What I’d like to see is a team that can come out the rest of the year and just play smart, focused football. That can be coached rationally and effectively.

    Maybe that’s too much to ask. A tough trip to Boston next. Then, a Wake Forest team that may need a couple of weeks to recover from the 63-3 beatdown applied by Clemson. Oh, yes…Clemson waits for the Cards on Nov. 3rd. Then to Syracuse for a Friday night fight against a Syracuse team that has played people tough all season. You want more ? Ending the season with NC State (who is 5-0 right now) visiting Cardinal Stadium and ending the season by hosting a certain Lexington school who may have their best squad since the late 1970’s.

    No Cardinal Red colored glasses here. No pie-in-the-sky optimism. I just want to see a team that competes every down. That maybe develops a bit of creativity. If it’s to be a 2-10 season, at least make it a season where the effort was well-intended and genuine.

    I’ll be there for the final three home contest. I’ll be in my seat until the final of each game. No matter the score, weather or mind frame, I stay. I support. I just want something to cheer about.


    1. Leave it to Paul to bring the voice of reason. Have to wonder where all the fight went during the off-season. How does a guy like Jaylen Smith suddenly become pretty much a non-factor?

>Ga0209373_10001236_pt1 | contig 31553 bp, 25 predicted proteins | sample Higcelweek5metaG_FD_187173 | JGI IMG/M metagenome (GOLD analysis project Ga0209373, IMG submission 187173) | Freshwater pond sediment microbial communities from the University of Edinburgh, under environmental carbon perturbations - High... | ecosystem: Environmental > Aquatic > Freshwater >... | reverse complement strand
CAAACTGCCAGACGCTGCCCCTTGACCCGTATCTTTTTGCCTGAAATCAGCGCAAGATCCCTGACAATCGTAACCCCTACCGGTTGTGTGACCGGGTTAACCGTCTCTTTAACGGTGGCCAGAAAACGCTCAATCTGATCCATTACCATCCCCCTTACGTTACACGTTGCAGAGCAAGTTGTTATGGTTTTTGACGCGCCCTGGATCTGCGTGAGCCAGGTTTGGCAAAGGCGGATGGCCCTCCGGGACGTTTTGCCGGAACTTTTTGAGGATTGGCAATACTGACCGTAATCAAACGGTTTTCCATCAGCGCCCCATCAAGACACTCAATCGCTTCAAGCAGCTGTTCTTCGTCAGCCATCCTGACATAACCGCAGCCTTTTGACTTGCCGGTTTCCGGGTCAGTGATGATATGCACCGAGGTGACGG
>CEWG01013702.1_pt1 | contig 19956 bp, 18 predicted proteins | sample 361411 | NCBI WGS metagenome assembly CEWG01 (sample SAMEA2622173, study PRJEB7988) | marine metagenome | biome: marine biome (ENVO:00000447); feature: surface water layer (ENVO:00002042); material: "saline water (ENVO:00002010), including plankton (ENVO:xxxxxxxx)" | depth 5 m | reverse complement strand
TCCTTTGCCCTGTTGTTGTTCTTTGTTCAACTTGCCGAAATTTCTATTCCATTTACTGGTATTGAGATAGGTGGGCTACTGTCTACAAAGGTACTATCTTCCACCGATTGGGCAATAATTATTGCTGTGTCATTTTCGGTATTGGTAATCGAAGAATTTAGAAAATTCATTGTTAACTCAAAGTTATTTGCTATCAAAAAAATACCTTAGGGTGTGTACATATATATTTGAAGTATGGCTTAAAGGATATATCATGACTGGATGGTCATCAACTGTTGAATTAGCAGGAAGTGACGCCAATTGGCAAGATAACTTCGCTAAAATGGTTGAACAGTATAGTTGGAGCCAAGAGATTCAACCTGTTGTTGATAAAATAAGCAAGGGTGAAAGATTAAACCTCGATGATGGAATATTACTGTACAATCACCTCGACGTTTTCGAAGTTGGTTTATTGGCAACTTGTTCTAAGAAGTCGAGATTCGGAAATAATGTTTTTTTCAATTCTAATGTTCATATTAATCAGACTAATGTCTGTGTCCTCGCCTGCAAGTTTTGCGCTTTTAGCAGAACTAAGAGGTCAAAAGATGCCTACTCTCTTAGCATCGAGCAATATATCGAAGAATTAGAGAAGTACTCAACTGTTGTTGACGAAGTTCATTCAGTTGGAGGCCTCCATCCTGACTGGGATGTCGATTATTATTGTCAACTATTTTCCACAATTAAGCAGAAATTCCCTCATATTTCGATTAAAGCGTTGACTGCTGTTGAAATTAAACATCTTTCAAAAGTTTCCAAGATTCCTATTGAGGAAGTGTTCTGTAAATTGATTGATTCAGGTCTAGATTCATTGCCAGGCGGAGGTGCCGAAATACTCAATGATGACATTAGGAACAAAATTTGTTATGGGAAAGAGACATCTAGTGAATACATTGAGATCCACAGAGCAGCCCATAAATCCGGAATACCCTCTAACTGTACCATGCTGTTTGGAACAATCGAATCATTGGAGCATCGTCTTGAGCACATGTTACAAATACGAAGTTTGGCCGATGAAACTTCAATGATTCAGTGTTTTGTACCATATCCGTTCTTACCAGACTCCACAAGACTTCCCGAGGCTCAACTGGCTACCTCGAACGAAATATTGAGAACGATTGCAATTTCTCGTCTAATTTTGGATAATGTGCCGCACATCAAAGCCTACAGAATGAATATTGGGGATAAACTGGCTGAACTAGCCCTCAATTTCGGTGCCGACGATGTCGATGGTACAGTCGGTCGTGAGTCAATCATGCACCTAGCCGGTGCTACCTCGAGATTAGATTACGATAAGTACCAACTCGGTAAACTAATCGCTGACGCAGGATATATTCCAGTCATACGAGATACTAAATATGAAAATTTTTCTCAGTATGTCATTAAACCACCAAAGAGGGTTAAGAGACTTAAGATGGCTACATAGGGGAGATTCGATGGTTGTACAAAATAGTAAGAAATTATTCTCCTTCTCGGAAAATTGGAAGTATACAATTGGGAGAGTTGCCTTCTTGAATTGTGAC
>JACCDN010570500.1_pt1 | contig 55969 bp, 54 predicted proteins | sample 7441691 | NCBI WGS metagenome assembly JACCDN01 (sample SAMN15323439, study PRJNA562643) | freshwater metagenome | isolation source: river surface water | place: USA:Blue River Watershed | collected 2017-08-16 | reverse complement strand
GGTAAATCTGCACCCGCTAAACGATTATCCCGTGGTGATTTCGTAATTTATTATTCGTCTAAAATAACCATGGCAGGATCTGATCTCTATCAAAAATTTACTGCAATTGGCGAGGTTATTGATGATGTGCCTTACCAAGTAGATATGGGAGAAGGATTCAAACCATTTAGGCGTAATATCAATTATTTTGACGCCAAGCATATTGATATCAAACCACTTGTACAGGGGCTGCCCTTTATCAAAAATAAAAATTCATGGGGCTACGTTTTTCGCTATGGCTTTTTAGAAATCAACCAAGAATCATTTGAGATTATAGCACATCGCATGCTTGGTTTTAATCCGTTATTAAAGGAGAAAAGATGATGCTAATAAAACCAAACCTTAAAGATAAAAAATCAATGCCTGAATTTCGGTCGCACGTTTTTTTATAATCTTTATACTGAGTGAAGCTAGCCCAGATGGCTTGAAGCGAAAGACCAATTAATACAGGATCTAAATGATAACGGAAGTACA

2. We know he [Bobby] can coach and we have seen him adapt to different styles of quarterbacks, running backs, and recievers so what confuses me and obviously everyone else is why and how this happened. These are his players in year #5 and they are his coaches that he picked. The results are all on the head coach and I am still a fan of his and the Cardinals which could never waiver even after the last couple of years. I just need to see some improvement not necessarily wins but show us that they care as much about U of L as we do. From the coaches to the players to the A.D. I just want to see that you want to be here and are willing to lay it all on the line on every play, it is as much about heart and pride now as it is about ability.

    1. Good thoughts, Matt. Have to wonder how much all the disruption from the stadium and football training center expansions may have affected the routines of the coaches and players. Or possibly whether the grandeur and luxury of the new looks could have affected attitudes. Just some thoughts.

      1. Charlie, ‘attitudes’ says it all. The attitudes have collapsed–for many players and coaches both.

        A word to the players–don’t stop until the whistle blows. Don’t mail it in–get involved in the action and stay involved until the end. A few are trying their best, but are being let down by the players who are not. It is quite visible to the fans.

        A word to the coaching staff–quit mailing out resumes and contacting old coaching buddies and DO THE JOB YOU HAVE NOW. The Cards game has collapsed, and you are acting like spectators, not coaches committed to winning–or at least doing your best while you are here. Where is your pride in a job well done? What school will hire slackers? Right now, it looks like we did.

        Final note on recruiting–other schools in the state (who shall not be named) are cleaning our clock. Or we are getting great kids and not developing them properly. Either way, it is time for changes. Now. Let the fur fly. Now.